All cars have issues, and sadly Tesla is no exception. We set out below what we believe to be the most common issues with the cars and just as importantly, how Tesla are responding to the problems.
Tesla used to pride themselves on offering exemplary customer service, today the situation is more complex. The staff are usually willing to help but delays of up to 3 months to get an appointment, the denial by Tesla on certain issues citing 'within tolerance' and the refusal to accept and address some significant design defects are now all too common. Not all owners suffer from problems, some cars will be fine and some owners have a lower expectation or greater tolerance to issues, but we feel Tesla are leaning on the goodwill of Tesla owners too much at times.
As an example, Tesla are also publicly pushing out certain messages like the million mile battery/car while in the background have reduced the warranty provision on car batteries from unlimited mileage to a fixed mileage and moreover the exclusion of range losses from degradation calculations caused by software updates. For balance, Tesla now do warrant a degradation figure on all new cars sold, however we still feel marketing hype and the commercial contract are heading on opposite directions.
A large number of the earlier 85 batteries are now have significant issues with Tesla reducing the available capacity of these significantly. Owners have reported as high as 50 mile range reductions leaving the cars with a working range of 170 miles or less. This is done through a software update by limiting the voltage the battery cells can charge too and thought to be in response to an increased fire risk although Tesla claim they only make changes to the software to extend the battery life. Tesla gave no warning they would do this, and not all 85 and early 75 batteries are hit by it, but many are and it is not easy to see which. This is not the only case where Tesla are making changes to the cars via software updates which are to the detriment of the owner with the goal of pushing issue to outside the waranty window.
There is a related problem that the maximum charge rate on any rapid charger including superchargers. Some owners or earlier cars are now charging at a maximum rate as low as 60kw when previously they may have exceeded 100kw. The overall charge rate profile also seems to have been charged for all cars and while there is some increase in short term 'headline' charge rates on later models, the overall time to charge has been getting longer due to a quicker reduction in charge speed as the battery fills up. Regenerative braking has also been reduced significantly when the battery is mildly cold with cars taking longer to reach full regenerative performance in the winter in many countries and supercharging performance is similarly requires the battery to be in a more optimal state to achieve the fastest rates.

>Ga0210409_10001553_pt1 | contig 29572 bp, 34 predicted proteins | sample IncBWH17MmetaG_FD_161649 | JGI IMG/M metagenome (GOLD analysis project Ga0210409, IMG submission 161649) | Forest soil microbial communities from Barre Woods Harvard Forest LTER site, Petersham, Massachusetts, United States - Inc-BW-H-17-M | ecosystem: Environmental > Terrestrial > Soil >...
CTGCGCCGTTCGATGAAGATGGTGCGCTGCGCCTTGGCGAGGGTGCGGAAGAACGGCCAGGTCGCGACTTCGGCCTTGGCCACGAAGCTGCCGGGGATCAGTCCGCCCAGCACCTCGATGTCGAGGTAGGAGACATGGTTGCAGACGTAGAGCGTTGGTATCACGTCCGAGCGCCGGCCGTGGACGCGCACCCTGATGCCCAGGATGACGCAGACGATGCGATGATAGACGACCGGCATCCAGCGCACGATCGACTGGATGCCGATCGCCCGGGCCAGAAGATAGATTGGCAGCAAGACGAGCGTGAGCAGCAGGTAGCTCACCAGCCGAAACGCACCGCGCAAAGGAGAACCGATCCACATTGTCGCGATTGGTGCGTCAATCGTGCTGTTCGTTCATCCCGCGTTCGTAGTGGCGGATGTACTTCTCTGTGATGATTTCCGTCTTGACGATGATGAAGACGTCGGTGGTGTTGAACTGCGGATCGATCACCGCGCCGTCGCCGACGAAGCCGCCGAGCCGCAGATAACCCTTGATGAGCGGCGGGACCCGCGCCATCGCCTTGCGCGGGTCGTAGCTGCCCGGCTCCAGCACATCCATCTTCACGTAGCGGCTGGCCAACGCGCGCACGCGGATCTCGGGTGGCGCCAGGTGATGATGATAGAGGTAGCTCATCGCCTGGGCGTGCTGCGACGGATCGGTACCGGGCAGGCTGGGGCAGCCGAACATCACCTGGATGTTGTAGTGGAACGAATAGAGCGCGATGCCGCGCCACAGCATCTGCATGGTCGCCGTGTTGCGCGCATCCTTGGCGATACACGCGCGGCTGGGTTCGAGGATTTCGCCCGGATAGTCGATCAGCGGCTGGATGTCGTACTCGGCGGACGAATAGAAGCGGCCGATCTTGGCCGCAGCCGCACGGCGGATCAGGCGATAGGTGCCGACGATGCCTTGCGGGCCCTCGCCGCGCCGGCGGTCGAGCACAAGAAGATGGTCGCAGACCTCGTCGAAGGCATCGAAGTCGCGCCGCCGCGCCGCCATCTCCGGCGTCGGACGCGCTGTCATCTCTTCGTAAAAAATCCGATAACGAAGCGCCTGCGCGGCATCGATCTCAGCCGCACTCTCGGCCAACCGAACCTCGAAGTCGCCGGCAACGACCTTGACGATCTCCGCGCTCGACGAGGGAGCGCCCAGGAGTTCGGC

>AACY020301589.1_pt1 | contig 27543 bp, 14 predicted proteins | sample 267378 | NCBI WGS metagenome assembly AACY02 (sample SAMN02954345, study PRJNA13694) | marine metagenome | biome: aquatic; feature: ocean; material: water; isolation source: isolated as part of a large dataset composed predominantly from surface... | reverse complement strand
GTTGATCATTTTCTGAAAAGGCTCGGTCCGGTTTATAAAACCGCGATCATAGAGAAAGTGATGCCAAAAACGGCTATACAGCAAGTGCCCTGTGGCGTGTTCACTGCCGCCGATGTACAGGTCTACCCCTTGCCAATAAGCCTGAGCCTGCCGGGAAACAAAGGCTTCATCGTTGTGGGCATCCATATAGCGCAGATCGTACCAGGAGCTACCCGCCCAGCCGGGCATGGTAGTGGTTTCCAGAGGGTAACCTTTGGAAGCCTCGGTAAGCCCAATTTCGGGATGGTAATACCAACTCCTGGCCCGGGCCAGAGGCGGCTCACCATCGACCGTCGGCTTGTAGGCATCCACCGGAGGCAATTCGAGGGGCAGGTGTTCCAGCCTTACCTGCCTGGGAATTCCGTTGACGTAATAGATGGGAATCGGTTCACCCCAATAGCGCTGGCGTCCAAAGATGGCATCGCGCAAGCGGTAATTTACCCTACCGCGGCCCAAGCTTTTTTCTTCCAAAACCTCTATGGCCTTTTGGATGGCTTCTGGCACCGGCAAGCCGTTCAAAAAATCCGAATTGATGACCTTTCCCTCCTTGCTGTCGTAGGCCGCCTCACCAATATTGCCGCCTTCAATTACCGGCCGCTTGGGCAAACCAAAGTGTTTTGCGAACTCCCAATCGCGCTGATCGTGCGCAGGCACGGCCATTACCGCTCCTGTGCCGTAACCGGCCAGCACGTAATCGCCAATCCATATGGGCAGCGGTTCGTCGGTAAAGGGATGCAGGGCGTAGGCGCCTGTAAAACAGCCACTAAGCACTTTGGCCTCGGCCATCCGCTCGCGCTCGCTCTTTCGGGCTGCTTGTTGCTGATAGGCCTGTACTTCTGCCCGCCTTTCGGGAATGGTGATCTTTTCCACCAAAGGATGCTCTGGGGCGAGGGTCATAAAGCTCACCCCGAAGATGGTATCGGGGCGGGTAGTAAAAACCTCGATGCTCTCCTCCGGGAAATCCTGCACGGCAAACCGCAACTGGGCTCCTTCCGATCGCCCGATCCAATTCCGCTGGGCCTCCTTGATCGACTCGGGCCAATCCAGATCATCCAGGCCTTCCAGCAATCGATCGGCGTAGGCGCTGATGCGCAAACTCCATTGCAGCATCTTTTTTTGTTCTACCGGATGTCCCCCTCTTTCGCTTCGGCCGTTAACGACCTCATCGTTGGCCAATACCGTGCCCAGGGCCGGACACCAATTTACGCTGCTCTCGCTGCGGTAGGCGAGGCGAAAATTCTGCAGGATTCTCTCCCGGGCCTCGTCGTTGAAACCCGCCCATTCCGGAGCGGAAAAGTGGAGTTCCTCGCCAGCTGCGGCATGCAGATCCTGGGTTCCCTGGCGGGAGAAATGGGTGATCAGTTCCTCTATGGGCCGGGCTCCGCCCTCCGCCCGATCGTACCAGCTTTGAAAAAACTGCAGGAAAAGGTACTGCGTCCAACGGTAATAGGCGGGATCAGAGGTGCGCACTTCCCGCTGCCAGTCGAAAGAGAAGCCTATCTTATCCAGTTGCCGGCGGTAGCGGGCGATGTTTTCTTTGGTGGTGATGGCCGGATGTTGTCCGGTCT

The 90 battery pack, especially the early ones, have been known for some premature failures although these will all have been sorted now. They also suffered from some early degradation which was higher than normal and almost reverted these models to the capacity of an 85. They also suffered from some supercharging throttling. Not all 90 batteries were affected by this, and by the time the facelift MS came out and the MX was launched, the issues had been resolved. Owners of older cars still need to be mindful of the issue.
These combined issues can hamper long distance travel quite significantly requiring more charging stops and slower charging. Tesla largely deny these things are an issue and when issues are reported they run a remote diagnostic and tell owners the cars are working as expected. The two issues are known as #batterygate and #chargegate
The large central screen on is called the media control unit or MCU for short. This is one of Tesla's supposed strengths and the car captures extensive information while in use by the MCU. This information is used for a range of things but in general it's helped improve the product, diagnose issues and capture evidence in the case of abuse. Unfortunately, the very thing that is meant to be improving the product has been a design weakness.
The MCU uses eMMC flash memory and if this is updated too often it can eventually fail rendering the whole MCU useless. As the memory was been written to constantly, this is exactly what happened on cars with the earlier MCU1 screens.
It's unknown whether the later MCU2 also has this issue fixed but as it has a much larger memory buffer and Tesla have now reduced the amount of data it logs it's unlikely to ever reach the point where this becomes an issue for the owner. It's the older cars with MCU1 where this is an increasingly common issue with the car and likely because the failure is related to usage and time. Tesla are currently not accepting this as a warranty issue or defective product design even though this is on a par with the Apple Battery. To find out which version a car has see our guide to find out what hardware versions a Tesla has.